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February 21st, 2016, 11:09 PM  #1 
Newbie Joined: Feb 2016 From: Shoeburyness, England Posts: 1 Thanks: 0  Quadratic equations and negative values of x^2
Hi, I'm completely new to this forum so please bear with me if this question has been asked before. I've been going back to basics and reinforcing a lot of my maths knowledge and my current topic is quadratic equations and sketching graphs. I've got no problems with this at all  my question is more of a conceptual issue. Take the example x^2  2x 3 = 0 Bog standard quadratic with a U shaped graph with solutions for x = 1 and 3 and the largest value of y coords = (1,4). No probs. If I then reverse the signs on that equation: x^2 +2x +3 = 0 Again in terms of the math I totally get that the x solutions remain unchanged and producing values for y coords produces (1,4) The problem I'm having is that conceptually to me the two equations are the same  I've just rearranged the signs, so x^2 2x 3 = x^2 +2x +3 = 0 So if they are they same, why does changing the signs produce a mirrored image of the quadratic curve about the x axis? Is there a mathematical explanation for this? Am I right to say that the two equations are equal when they produce different graphs? I hope my question makes sense and I look forward to hearing from the forum. Regards Mark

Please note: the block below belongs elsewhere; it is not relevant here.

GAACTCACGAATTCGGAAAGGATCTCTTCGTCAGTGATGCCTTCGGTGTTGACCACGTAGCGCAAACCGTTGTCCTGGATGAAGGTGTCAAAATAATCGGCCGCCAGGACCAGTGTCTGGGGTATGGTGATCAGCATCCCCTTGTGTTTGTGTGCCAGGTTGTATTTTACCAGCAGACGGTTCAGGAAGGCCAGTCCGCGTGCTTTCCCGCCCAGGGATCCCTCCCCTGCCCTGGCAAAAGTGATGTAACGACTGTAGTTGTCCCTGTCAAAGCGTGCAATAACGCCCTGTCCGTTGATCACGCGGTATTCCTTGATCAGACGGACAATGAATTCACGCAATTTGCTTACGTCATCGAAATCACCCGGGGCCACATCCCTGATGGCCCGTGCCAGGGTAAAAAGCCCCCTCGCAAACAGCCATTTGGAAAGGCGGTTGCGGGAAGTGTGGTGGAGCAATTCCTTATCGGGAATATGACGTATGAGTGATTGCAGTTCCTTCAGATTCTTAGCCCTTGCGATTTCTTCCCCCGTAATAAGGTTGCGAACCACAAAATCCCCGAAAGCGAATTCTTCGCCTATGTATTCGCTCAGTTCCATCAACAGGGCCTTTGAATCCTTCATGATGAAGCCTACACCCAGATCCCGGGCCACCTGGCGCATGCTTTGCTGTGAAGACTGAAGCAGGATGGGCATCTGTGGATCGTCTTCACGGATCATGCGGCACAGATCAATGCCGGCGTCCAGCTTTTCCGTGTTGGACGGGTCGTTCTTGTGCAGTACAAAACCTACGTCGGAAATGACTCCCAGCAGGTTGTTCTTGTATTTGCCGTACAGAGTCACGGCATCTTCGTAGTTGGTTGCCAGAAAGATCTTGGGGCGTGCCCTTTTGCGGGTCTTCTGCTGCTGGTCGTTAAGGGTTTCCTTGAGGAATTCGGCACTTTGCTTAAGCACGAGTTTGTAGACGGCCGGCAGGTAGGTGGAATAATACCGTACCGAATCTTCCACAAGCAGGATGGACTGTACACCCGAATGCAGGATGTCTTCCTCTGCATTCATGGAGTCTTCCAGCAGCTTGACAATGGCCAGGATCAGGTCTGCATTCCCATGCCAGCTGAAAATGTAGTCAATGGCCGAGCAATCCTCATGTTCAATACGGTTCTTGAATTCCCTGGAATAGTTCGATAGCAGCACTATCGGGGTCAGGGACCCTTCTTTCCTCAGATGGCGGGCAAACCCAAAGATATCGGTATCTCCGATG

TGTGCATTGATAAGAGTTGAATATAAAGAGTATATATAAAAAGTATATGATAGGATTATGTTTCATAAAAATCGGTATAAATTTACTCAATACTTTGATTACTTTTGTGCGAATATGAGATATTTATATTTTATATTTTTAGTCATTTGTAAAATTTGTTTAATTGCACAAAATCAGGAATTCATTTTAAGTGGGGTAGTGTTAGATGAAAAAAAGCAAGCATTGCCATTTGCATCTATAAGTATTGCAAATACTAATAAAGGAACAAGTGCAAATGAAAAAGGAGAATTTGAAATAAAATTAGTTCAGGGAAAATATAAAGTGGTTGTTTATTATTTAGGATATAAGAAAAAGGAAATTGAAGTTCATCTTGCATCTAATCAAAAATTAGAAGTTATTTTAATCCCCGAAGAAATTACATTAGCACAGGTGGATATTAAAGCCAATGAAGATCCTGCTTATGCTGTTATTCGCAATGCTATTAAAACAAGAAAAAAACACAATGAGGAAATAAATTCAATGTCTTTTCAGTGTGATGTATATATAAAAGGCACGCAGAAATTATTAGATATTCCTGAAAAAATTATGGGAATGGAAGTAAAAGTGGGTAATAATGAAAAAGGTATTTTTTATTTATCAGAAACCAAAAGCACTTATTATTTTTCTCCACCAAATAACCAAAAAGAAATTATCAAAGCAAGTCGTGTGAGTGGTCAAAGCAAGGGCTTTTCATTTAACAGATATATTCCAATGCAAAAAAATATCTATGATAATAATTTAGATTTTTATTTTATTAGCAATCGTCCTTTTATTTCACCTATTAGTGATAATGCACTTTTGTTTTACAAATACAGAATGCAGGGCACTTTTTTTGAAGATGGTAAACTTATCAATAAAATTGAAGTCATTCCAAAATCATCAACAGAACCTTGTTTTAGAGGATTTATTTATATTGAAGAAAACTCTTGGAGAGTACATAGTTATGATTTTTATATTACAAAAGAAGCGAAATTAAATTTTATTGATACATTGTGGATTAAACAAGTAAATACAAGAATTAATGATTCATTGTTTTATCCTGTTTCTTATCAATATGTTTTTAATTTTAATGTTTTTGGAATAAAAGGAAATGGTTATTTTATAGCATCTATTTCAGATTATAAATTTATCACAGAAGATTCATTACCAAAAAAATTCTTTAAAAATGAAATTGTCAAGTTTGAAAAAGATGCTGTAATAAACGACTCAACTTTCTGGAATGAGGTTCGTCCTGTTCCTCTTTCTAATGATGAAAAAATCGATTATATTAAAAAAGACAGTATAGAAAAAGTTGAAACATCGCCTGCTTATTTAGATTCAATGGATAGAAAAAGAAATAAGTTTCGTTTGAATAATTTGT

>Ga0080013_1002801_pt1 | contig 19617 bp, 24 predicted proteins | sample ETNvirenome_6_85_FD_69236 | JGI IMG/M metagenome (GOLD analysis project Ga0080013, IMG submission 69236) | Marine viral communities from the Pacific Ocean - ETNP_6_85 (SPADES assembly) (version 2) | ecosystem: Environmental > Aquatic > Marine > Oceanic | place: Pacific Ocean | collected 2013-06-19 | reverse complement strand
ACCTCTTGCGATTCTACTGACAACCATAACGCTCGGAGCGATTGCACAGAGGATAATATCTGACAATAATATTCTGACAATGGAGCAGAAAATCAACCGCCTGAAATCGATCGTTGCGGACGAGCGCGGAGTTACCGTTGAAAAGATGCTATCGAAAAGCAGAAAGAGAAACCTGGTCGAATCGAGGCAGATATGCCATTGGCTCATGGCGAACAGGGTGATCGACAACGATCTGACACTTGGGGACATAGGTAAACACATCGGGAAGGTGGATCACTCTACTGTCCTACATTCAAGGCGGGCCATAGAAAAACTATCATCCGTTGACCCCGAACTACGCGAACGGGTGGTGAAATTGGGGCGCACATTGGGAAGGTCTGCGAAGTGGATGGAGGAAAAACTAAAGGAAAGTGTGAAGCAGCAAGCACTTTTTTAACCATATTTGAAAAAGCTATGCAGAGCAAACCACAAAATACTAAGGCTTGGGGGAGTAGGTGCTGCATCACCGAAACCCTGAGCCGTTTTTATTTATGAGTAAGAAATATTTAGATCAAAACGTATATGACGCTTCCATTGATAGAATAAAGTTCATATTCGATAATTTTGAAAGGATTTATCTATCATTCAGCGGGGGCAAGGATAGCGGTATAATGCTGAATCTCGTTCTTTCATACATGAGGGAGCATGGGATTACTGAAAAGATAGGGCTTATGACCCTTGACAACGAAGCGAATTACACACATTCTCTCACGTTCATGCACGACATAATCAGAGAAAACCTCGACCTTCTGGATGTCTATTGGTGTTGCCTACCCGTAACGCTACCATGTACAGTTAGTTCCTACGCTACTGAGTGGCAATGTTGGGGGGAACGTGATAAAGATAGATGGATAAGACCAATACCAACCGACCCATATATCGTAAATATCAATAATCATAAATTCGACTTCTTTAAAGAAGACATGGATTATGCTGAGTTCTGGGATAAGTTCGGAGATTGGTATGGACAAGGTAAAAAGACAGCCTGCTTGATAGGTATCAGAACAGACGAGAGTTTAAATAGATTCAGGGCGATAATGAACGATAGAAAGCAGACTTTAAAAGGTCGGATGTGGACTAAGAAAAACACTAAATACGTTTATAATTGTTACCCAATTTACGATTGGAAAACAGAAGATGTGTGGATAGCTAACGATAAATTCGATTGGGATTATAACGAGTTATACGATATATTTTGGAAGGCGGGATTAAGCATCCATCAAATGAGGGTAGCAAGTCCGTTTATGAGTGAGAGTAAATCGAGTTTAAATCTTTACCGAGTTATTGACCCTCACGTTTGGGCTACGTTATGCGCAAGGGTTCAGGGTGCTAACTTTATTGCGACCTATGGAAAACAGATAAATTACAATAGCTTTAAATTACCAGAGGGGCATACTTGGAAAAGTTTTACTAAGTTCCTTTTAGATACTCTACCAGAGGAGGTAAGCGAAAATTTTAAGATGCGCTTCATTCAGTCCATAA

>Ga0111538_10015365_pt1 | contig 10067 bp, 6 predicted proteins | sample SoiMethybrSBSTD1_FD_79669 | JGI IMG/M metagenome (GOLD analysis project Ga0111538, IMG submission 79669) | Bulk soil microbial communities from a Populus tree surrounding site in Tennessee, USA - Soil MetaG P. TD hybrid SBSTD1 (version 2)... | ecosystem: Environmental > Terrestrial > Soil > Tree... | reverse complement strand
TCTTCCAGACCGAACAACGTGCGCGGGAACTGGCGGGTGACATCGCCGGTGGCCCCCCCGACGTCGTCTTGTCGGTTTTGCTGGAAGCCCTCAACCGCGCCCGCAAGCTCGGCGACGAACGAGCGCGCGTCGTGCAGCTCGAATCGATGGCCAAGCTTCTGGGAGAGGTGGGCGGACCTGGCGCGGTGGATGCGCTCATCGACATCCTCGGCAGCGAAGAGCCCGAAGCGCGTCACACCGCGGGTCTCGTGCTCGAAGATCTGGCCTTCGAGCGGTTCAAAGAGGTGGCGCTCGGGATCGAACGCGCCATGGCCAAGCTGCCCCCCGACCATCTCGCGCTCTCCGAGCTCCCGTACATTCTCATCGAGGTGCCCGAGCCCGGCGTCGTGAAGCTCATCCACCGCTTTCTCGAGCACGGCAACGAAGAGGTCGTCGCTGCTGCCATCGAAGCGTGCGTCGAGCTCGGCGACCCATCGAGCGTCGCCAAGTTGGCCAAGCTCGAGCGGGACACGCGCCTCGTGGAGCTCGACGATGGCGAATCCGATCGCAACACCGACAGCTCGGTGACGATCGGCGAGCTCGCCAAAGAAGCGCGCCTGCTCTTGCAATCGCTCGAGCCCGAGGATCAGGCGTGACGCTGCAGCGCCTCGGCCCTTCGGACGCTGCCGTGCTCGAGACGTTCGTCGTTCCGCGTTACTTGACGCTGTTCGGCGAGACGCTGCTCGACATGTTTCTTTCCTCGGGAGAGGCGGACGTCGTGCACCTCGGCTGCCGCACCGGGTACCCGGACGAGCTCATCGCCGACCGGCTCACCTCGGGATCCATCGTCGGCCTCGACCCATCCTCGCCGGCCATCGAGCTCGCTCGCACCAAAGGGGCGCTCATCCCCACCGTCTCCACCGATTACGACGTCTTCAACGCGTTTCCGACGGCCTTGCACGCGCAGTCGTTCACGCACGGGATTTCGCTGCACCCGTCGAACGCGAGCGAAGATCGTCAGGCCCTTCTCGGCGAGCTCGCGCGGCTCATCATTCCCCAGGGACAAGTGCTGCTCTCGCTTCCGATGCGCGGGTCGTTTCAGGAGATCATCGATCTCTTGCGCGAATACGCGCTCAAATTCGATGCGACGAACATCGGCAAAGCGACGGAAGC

February 21st, 2016, 11:37 PM  #2 
Senior Member Joined: Dec 2015 From: holland Posts: 162 Thanks: 37 Math Focus: tetration 
x^2  2x  3 = 0 true x^2 + 2x + 3 = 0 true x^2  2x 3 = x^2 + 2x + 3 is a false generalisation 
February 22nd, 2016, 12:00 AM  #3 
Senior Member Joined: Dec 2015 From: holland Posts: 162 Thanks: 37 Math Focus: tetration  
February 22nd, 2016, 09:33 AM  #4 
Math Team Joined: Jan 2015 From: Alabama Posts: 3,264 Thanks: 902 
Yes, the graph of $\displaystyle y= x^2 2x 3= (x 3)(x+ 1)$ is a parabola, opening upward, with vertex at (1, 4). The graph of $\displaystyle y= (x^2 2x 3)= x^2+ 2x+ 3$ is a parabola, opening downward ,with vertex at (1, 4). Both of them cross the xaxis at (1, 0) and (3, 0). There can be many different parabola that cross the xaxis at exactly the same place!


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